Fire officials with the Douglas Forest Protective Association and local fire departments are urging homeowners to take time this spring to create defensible space around their homes to help reduce the risk of wildfire-related property damage. Creating defensible space is a relatively simple, effective way to reduce a home's wildfire risk, for little or no cost.
Defensible space is the area around a home or other structure where fuels and vegetation are treated, cleared or reduced to slow the spread of a wildfire. By having adequate defensible space, the risk of a wildfire spreading from the surrounding vegetation to a nearby home is greatly reduced.
Homeowners can create defensible space by pruning nearby trees, removing underbrush, mowing tall grass, and by removing all dead or dying vegetation within 100 feet of a structure. In addition, pine needles and leaves which have accumulated in gutters, on the roof and other places around the home, should also be removed.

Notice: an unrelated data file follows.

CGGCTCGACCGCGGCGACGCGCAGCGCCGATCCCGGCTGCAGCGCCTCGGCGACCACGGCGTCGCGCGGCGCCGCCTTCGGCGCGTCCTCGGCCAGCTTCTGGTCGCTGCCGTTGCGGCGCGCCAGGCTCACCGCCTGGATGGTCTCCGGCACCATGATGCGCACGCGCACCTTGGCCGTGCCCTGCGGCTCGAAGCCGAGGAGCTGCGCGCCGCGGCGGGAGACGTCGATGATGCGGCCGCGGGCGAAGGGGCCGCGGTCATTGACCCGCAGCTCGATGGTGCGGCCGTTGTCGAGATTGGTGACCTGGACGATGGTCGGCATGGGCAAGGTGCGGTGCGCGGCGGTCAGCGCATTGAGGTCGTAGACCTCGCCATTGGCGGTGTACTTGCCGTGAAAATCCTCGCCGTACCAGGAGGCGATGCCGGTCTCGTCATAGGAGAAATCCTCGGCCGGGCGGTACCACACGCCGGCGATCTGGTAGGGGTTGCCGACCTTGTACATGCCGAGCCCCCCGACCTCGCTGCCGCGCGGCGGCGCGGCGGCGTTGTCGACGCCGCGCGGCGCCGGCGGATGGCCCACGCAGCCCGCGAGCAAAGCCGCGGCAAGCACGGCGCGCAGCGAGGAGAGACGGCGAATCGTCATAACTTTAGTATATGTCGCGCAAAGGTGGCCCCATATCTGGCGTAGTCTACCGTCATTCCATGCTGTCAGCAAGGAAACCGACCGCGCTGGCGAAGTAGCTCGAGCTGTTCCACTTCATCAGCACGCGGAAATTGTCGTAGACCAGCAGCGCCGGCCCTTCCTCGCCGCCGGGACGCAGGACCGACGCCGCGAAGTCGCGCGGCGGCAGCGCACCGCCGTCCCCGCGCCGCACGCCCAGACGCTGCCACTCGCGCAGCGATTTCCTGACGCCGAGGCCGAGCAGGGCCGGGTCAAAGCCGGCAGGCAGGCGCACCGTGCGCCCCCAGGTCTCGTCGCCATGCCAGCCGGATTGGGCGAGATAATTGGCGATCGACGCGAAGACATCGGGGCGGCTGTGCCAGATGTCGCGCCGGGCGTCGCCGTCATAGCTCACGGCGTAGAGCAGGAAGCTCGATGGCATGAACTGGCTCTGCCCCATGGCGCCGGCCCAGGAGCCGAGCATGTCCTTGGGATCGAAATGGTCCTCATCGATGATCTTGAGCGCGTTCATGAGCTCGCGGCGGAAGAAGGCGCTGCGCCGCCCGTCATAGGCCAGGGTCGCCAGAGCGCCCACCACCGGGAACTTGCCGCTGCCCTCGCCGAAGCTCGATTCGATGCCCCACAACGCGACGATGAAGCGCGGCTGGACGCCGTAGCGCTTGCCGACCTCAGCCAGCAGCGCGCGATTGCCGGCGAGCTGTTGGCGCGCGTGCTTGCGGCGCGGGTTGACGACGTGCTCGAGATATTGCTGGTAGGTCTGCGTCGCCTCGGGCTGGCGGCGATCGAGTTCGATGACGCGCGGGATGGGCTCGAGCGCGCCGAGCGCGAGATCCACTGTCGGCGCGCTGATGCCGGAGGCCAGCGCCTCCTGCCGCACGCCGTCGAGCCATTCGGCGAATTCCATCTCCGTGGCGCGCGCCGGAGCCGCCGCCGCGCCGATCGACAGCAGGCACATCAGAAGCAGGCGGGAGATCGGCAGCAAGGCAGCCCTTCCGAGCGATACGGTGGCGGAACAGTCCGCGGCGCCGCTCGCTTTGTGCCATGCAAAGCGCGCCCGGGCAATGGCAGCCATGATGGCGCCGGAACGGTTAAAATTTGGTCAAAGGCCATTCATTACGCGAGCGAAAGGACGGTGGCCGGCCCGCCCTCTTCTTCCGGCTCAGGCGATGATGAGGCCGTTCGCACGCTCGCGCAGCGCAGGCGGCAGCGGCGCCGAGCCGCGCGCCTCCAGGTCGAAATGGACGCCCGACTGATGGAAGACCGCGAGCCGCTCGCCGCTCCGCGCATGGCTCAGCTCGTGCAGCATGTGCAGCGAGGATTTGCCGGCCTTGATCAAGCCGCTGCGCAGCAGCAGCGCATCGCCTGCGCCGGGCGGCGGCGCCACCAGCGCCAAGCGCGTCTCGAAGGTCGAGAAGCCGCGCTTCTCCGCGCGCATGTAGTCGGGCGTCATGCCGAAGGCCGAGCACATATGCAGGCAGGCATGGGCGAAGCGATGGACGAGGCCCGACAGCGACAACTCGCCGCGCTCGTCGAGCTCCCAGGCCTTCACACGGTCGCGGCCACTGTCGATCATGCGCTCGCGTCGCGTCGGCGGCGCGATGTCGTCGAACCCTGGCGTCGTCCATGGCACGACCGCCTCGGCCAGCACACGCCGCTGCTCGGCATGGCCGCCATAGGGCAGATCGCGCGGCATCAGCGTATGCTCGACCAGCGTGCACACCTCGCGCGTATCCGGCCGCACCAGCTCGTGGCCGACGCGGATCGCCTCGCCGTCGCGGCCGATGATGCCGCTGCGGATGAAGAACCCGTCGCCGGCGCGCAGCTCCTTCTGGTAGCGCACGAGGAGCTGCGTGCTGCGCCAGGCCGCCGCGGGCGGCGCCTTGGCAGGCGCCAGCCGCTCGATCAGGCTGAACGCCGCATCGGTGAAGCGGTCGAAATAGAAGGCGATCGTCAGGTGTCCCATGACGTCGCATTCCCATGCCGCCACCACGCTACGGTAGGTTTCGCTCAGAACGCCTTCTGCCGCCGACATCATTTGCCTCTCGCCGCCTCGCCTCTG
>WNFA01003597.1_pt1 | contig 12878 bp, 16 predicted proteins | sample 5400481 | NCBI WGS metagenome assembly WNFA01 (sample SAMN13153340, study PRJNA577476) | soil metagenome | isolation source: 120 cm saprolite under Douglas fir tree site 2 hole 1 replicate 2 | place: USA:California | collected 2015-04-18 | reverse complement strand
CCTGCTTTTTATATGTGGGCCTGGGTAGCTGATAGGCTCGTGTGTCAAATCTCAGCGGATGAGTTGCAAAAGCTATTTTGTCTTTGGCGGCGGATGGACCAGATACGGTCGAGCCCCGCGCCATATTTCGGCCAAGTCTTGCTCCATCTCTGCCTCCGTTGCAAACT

Besides vegetation which could pose a fire hazard, residents should also look at other flammable materials that are stored around their home that could be used as fuel for a wildfire. For example, firewood piles, gas cans, propane tanks, and lumber piles should all be stored at least 30 feet away from a home during fire season. In addition, other common everyday items which are found around homes, and are made of plastic, rubber, wood, or other flammable material are potential fuel for a wildfire.
For more information about creating defensible space, contact the Douglas Forest Protective Association or your local fire department.